A labor union is an organization of workers who collectively negotiate the terms of their employment and improve working conditions.
The goal of a union is to create a formal mechanism to protect and advocate for workers' needs and interests. Articles in this section break down what a union does, how to form one, and the whys and hows of the help they can bring to workers in both the short and long term.
- The union difference: advantages of having a labor union - Whe unions work well, they better the lives of their members. When a union is won, they guarantee a legal right to bargain with your boss; have historically brought about better wages, benefits, and protections; center support and care for you and your coworkers when managerial decisions get made; and mean the next generation of workers have a chance at better standards. Read more in the “The union difference: advantages of having a labor union”.
- Unionize your workplace in 5 steps - No single article can cover the entirety of the process, but for a bird’s eye view, there are five steps to unionizing: 1.) research, 2.) build a united front, 3.) collect authorization signatures, 4.) win recognition, 5.) contract negotiations. Read more in “Unionize your workplace in 5 steps”.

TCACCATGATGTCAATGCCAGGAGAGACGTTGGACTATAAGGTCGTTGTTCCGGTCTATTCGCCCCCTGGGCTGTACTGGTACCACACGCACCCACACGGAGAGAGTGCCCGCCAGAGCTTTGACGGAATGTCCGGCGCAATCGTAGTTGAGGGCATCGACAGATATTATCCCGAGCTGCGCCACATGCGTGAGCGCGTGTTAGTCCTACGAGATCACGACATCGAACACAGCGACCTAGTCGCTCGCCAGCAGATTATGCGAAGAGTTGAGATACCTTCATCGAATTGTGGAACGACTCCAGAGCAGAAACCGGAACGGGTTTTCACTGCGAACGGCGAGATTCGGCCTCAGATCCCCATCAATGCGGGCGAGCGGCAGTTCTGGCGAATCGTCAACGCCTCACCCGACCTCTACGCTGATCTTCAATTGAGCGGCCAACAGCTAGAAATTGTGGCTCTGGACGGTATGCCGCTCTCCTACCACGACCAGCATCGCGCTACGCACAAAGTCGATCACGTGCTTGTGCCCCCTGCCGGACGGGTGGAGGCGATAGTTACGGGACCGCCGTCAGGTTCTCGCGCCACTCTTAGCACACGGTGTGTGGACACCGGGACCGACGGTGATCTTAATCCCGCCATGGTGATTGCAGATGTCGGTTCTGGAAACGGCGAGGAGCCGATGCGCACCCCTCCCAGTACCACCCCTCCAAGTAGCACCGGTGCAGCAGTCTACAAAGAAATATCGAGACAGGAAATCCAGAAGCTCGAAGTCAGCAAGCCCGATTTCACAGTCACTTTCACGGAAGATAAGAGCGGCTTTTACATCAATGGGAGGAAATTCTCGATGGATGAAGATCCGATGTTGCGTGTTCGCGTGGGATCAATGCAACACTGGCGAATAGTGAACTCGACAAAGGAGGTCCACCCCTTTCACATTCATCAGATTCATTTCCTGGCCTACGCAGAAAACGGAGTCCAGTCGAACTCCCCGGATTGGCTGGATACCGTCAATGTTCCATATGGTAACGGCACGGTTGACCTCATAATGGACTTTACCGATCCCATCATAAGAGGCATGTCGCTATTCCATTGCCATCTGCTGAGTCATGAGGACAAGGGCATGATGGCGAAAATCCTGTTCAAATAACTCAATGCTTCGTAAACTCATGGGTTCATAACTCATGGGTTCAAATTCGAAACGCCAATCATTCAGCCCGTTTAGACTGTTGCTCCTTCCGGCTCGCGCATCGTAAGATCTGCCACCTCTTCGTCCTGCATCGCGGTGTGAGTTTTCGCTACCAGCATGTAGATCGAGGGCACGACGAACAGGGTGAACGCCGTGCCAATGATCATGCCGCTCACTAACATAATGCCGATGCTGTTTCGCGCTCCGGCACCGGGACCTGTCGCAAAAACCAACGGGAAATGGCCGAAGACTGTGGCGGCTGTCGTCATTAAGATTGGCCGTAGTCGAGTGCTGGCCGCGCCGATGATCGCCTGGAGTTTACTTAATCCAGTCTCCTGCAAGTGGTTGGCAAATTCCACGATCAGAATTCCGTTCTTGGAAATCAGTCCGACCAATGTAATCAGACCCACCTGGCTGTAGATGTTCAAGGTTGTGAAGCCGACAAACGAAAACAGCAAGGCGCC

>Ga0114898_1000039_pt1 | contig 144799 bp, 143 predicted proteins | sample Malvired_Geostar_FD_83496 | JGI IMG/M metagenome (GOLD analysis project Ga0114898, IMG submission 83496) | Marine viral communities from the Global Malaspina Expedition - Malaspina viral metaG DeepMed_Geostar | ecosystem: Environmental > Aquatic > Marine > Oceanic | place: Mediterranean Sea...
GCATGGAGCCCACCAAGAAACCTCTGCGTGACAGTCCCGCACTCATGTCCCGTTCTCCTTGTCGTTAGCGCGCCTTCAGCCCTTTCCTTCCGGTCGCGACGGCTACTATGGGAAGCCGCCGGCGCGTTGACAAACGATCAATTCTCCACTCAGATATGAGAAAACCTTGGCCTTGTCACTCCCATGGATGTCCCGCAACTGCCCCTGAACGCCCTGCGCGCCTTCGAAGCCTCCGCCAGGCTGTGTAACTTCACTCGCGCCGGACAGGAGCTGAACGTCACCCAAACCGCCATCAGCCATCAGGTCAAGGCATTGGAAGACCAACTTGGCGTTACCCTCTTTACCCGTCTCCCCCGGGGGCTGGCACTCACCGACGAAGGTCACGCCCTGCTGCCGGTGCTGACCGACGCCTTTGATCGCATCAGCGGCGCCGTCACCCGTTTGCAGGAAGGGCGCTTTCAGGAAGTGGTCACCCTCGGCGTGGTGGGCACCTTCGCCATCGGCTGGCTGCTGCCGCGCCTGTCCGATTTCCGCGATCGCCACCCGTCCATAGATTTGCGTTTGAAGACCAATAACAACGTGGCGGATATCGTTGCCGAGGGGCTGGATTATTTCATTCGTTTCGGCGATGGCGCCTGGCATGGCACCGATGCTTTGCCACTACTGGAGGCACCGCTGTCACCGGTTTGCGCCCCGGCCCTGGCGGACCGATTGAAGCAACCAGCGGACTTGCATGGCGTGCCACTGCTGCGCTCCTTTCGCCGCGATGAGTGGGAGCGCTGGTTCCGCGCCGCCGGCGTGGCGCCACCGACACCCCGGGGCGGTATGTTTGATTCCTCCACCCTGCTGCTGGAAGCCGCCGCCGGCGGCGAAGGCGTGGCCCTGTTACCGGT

- How to talk to your coworkers about unionizing - Talking to your coworkers about unionizing is one of the most challenging steps in the early process. Identify someone you trust, make sure you listen to their perspective more than you speak, and talk them through what a union can do to help tackle some of the challenges they face. While it may take multiple chats to win their support, you can read more about how to get the conversation started in “How to talk to your coworkers about unionizing”.
- What’s an organizing committee? Why should I form one? - Organizing Committees (OC) are made up of a group of workers who collaborate to move a union campaign forward with the goal of winning a union election or voluntary recognition. They facilitate collective action to build a more just and equitable workplace. Wondering who should be on it? Read about OCs “What’s an organizing committee? Why should I form one?”
- Privacy FAQ for workers forming unions - While private sector workers with W2s have a legal right to organize, you may still have concerns about privacy and employer retaliation. That’s reasonable! We’ve compiled some answers to commonly asked questions organizers have at the outset of unionizing. Read more in “Privacy FAQ for workers forming unions”.